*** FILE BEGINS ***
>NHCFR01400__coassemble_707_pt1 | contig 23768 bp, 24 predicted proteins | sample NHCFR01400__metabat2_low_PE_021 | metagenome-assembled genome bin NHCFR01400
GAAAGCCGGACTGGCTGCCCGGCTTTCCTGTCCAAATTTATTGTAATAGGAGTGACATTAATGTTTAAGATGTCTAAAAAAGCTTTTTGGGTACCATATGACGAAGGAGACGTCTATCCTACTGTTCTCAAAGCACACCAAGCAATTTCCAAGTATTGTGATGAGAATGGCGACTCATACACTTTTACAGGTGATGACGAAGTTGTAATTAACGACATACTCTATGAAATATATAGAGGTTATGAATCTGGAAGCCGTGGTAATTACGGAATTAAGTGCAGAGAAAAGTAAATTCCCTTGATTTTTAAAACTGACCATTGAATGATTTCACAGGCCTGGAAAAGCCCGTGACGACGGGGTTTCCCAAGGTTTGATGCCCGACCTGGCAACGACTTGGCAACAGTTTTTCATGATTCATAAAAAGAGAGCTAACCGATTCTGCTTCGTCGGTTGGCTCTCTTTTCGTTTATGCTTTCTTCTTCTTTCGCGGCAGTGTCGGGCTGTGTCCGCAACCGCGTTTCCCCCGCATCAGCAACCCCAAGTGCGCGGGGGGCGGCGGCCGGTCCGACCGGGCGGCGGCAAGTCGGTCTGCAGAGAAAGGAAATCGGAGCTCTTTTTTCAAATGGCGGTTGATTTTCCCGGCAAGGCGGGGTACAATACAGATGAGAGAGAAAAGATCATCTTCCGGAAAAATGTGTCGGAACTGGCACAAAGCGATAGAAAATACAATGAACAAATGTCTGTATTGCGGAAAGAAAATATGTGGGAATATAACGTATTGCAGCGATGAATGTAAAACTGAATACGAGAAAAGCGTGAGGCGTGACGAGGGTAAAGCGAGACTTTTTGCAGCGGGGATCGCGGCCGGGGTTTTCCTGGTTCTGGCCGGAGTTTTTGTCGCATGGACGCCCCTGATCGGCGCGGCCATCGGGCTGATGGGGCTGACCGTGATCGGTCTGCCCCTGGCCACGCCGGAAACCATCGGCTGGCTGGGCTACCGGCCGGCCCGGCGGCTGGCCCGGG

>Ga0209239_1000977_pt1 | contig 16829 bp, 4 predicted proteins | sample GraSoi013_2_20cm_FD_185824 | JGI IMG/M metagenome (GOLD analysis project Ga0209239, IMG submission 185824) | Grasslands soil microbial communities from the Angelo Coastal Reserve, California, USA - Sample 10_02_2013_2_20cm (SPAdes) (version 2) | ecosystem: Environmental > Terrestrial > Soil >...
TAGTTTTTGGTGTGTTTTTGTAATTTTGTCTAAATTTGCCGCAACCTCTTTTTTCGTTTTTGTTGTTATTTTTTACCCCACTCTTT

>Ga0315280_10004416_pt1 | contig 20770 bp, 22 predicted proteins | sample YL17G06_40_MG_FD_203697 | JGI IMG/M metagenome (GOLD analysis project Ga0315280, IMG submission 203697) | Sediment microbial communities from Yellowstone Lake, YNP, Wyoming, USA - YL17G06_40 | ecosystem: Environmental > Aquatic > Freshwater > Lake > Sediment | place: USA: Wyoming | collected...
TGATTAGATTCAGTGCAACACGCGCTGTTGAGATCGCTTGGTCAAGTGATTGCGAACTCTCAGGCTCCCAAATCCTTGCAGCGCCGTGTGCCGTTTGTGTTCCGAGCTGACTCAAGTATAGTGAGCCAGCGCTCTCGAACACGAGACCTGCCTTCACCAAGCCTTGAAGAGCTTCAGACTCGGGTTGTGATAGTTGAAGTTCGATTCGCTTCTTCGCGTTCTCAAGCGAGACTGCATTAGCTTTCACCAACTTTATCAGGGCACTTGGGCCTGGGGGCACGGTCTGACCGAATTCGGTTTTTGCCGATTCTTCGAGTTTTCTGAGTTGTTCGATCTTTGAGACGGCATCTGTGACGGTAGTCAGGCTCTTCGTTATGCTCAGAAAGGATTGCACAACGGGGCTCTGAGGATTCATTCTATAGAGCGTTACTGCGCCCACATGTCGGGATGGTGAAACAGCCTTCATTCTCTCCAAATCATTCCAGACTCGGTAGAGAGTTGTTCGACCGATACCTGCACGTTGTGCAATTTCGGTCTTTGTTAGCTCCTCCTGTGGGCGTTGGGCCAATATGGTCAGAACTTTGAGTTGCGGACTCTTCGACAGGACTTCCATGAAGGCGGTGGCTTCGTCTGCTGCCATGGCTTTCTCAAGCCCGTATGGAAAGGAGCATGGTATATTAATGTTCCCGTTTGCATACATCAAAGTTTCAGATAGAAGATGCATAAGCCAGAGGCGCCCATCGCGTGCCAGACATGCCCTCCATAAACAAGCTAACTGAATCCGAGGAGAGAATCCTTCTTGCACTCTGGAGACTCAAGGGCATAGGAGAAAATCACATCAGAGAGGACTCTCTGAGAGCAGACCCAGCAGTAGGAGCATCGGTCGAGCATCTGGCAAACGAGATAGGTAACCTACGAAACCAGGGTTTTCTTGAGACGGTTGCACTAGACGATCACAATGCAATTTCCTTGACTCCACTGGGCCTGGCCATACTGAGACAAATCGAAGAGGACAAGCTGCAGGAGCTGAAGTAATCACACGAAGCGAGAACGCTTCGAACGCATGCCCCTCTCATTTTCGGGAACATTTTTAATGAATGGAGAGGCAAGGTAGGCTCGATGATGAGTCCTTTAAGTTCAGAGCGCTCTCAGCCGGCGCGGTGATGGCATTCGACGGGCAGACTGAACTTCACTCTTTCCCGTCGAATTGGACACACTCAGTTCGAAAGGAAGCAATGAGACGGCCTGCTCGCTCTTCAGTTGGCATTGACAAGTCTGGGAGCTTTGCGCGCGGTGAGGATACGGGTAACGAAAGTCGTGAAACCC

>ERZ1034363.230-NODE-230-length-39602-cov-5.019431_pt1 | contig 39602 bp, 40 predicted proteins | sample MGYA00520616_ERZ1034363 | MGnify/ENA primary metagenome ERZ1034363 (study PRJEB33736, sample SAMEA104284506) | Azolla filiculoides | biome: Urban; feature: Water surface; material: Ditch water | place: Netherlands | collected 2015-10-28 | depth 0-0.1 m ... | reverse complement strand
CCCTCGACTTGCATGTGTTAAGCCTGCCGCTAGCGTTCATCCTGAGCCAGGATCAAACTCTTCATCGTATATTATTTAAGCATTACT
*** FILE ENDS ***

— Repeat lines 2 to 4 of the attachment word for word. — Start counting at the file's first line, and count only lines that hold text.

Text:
GAAAGCCGGACTGGCTGCCCGGCTTTCCTGTCCAAATTTATTGTAATAGGAGTGACATTAATGTTTAAGATGTCTAAAAAAGCTTTTTGGGTACCATATGACGAAGGAGACGTCTATCCTACTGTTCTCAAAGCACACCAAGCAATTTCCAAGTATTGTGATGAGAATGGCGACTCATACACTTTTACAGGTGATGACGAAGTTGTAATTAACGACATACTCTATGAAATATATAGAGGTTATGAATCTGGAAGCCGTGGTAATTACGGAATTAAGTGCAGAGAAAAGTAAATTCCCTTGATTTTTAAAACTGACCATTGAATGATTTCACAGGCCTGGAAAAGCCCGTGACGACGGGGTTTCCCAAGGTTTGATGCCCGACCTGGCAACGACTTGGCAACAGTTTTTCATGATTCATAAAAAGAGAGCTAACCGATTCTGCTTCGTCGGTTGGCTCTCTTTTCGTTTATGCTTTCTTCTTCTTTCGCGGCAGTGTCGGGCTGTGTCCGCAACCGCGTTTCCCCCGCATCAGCAACCCCAAGTGCGCGGGGGGCGGCGGCCGGTCCGACCGGGCGGCGGCAAGTCGGTCTGCAGAGAAAGGAAATCGGAGCTCTTTTTTCAAATGGCGGTTGATTTTCCCGGCAAGGCGGGGTACAATACAGATGAGAGAGAAAAGATCATCTTCCGGAAAAATGTGTCGGAACTGGCACAAAGCGATAGAAAATACAATGAACAAATGTCTGTATTGCGGAAAGAAAATATGTGGGAATATAACGTATTGCAGCGATGAATGTAAAACTGAATACGAGAAAAGCGTGAGGCGTGACGAGGGTAAAGCGAGACTTTTTGCAGCGGGGATCGCGGCCGGGGTTTTCCTGGTTCTGGCCGGAGTTTTTGTCGCATGGACGCCCCTGATCGGCGCGGCCATCGGGCTGATGGGGCTGACCGTGATCGGTCTGCCCCTGGCCACGCCGGAAACCATCGGCTGGCTGGGCTACCGGCCGGCCCGGCGGCTGGCCCGGG

>Ga0209239_1000977_pt1 | contig 16829 bp, 4 predicted proteins | sample GraSoi013_2_20cm_FD_185824 | JGI IMG/M metagenome (GOLD analysis project Ga0209239, IMG submission 185824) | Grasslands soil microbial communities from the Angelo Coastal Reserve, California, USA - Sample 10_02_2013_2_20cm (SPAdes) (version 2) | ecosystem: Environmental > Terrestrial > Soil >...
TAGTTTTTGGTGTGTTTTTGTAATTTTGTCTAAATTTGCCGCAACCTCTTTTTTCGTTTTTGTTGTTATTTTTTACCCCACTCTTT